Was Your Project Successful – Within Tolerances?

Sunday, May 14, 2017, 6:00 AM | Leave Comment

Estimating the time and cost is an important part of project planning. If you estimate a project to cost $230,000, is your project a failure if the actual cost is $230,500? You missed your budget, right? Yes, but this gets into the concept of tolerances.

If you delivered within $500 on a $230,000 budget, you should be lifted on your manager’s shoulder and paraded around the company as a hero.

Was Your Project Successful - Within Tolerances

Your company needs to establish the tolerance level that they consider to be reasonable for projects. For example, the tolerance level may be -10% to +10%. That is, if you deliver the project 10% over budget, it is still considered a success.

For the $230,000 project, that means you could have gone over-budget by $23,000 and still have been considered successful.

Normally there is some room for tolerances with your deadline as well. In most cases, you can deliver a little late and still be considered successful. Of course, not all projects have that flexibility.

Some projects do have a fixed end date that cannot be moved. But many projects have some flexibility.

  • Declaring Success From a Project Perspective

    Once you understand your tolerances (if any), you can start to evaluate success from a project perspective.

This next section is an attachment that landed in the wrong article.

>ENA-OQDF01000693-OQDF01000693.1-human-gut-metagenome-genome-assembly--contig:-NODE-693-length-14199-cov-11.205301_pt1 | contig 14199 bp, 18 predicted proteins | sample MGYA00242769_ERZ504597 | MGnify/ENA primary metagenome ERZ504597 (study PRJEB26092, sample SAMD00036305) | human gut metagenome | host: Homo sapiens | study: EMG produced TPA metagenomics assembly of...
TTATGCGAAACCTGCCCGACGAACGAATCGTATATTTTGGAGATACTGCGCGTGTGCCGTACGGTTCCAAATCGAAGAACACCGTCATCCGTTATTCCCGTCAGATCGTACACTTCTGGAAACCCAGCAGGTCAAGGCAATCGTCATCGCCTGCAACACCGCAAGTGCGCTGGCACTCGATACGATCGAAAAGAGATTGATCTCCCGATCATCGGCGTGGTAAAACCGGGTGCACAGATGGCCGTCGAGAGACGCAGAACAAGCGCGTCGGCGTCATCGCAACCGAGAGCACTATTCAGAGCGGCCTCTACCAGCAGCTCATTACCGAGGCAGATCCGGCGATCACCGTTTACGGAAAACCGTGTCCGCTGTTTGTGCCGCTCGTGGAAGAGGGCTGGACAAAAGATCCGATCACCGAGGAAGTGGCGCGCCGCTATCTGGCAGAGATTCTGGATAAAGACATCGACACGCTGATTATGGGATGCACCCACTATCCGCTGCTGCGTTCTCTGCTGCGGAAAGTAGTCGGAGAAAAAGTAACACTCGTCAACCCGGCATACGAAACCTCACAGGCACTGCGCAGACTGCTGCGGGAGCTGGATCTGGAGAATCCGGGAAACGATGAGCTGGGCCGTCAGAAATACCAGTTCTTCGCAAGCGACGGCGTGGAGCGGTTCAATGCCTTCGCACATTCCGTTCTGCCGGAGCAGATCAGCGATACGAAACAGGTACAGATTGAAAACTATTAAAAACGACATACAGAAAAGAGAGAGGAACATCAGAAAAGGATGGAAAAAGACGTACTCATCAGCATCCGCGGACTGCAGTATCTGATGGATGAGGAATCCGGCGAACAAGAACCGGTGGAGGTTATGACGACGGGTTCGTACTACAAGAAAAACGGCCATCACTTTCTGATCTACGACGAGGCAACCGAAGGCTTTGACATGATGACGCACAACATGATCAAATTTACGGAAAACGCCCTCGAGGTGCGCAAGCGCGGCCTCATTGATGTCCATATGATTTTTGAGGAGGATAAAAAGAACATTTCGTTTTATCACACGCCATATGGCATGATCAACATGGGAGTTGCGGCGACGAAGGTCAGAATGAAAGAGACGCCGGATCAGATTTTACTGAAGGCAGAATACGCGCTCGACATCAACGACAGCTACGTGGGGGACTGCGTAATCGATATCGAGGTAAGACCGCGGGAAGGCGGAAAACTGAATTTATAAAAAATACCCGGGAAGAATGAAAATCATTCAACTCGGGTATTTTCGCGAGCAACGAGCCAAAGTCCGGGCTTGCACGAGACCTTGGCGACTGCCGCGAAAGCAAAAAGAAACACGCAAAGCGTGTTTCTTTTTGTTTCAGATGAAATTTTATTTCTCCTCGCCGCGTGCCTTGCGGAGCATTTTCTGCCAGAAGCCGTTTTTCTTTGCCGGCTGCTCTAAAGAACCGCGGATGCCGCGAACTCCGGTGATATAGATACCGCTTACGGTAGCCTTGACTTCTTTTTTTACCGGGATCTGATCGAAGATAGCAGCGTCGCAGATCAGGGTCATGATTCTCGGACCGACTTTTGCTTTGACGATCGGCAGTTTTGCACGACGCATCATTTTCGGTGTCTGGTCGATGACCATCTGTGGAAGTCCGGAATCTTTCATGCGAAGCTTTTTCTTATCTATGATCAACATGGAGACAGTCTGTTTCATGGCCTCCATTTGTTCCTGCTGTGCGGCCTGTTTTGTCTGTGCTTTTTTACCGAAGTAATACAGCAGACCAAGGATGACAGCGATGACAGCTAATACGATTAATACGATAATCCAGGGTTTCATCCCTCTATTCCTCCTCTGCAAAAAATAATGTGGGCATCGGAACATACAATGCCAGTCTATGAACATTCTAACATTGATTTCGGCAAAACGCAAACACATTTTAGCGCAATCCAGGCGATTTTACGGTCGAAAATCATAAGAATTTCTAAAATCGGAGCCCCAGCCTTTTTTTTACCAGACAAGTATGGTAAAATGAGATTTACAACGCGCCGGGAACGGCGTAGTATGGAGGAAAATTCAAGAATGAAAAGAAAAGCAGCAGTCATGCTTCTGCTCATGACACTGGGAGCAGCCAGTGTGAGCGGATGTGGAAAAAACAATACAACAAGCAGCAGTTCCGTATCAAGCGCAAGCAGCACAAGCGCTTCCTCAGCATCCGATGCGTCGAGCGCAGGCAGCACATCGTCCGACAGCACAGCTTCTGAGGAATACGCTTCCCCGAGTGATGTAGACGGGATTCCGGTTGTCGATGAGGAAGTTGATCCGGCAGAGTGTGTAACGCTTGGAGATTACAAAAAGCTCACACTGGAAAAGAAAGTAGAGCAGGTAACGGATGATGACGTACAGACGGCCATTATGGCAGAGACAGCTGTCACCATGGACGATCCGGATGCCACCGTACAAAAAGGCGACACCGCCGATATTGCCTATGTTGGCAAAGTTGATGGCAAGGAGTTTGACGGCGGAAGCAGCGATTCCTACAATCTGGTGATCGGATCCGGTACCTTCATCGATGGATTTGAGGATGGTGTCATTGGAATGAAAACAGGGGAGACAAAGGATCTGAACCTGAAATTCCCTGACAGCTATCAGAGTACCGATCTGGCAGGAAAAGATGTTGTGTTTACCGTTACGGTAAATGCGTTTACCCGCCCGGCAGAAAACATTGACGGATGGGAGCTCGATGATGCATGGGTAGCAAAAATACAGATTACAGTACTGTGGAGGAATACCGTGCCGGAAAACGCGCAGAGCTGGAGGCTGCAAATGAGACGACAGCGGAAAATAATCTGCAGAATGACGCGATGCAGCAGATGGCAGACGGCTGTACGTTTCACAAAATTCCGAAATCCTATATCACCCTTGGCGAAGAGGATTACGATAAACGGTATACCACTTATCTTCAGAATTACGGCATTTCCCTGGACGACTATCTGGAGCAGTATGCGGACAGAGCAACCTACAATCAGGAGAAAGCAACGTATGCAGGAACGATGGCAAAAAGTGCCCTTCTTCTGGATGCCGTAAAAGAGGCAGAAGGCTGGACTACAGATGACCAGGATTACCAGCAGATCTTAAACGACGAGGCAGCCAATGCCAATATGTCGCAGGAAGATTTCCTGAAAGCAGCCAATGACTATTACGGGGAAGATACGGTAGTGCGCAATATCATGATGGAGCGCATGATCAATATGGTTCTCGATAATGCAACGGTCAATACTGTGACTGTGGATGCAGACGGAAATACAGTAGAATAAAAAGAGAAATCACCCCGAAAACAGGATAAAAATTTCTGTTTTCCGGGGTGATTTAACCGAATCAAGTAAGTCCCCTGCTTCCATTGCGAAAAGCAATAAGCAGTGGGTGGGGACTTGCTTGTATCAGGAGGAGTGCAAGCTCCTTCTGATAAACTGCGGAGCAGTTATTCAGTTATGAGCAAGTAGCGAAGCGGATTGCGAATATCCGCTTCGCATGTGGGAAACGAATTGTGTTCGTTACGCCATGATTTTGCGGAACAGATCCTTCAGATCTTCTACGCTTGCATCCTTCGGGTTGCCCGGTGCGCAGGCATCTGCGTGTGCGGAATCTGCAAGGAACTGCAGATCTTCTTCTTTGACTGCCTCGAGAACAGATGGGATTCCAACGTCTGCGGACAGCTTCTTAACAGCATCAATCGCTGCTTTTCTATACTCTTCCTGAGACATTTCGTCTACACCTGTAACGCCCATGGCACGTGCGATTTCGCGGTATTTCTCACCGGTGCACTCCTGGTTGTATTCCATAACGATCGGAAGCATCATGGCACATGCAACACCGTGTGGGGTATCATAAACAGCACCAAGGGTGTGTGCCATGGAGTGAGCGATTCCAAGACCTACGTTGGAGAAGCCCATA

Generally, the project team members can declare success if:

    • The project is delivered within the estimated cost, plus or minus the tolerance.

    • The project was delivered within its deadline, plus or minus the tolerance.

    • All of the major deliverables were completed. (Some minor ones, or minor functionality, might not be delivered.)

    • The overall quality is acceptable. (It does not have to be perfect.)

    Other factors may be important for specific projects. For instance in a construction project, safety might be a key success component.

  • Declaring Success from a Company Perspective

    From a company perspective, success is also based on whether the company received the business value that was promised.

    There are many examples of projects that were completed successfully, yet are not delivering the value promised.

    It is possible that the return on investment calculations were faulty, or the marketplace was misjudged by the sponsor.

    Success against the project business value, as defined in the Business Case, is ultimately the responsibility of the sponsor – not the project team.

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This column is © copyright to www.Method123.com and originally appeared in their weekly project management tip newsletter.

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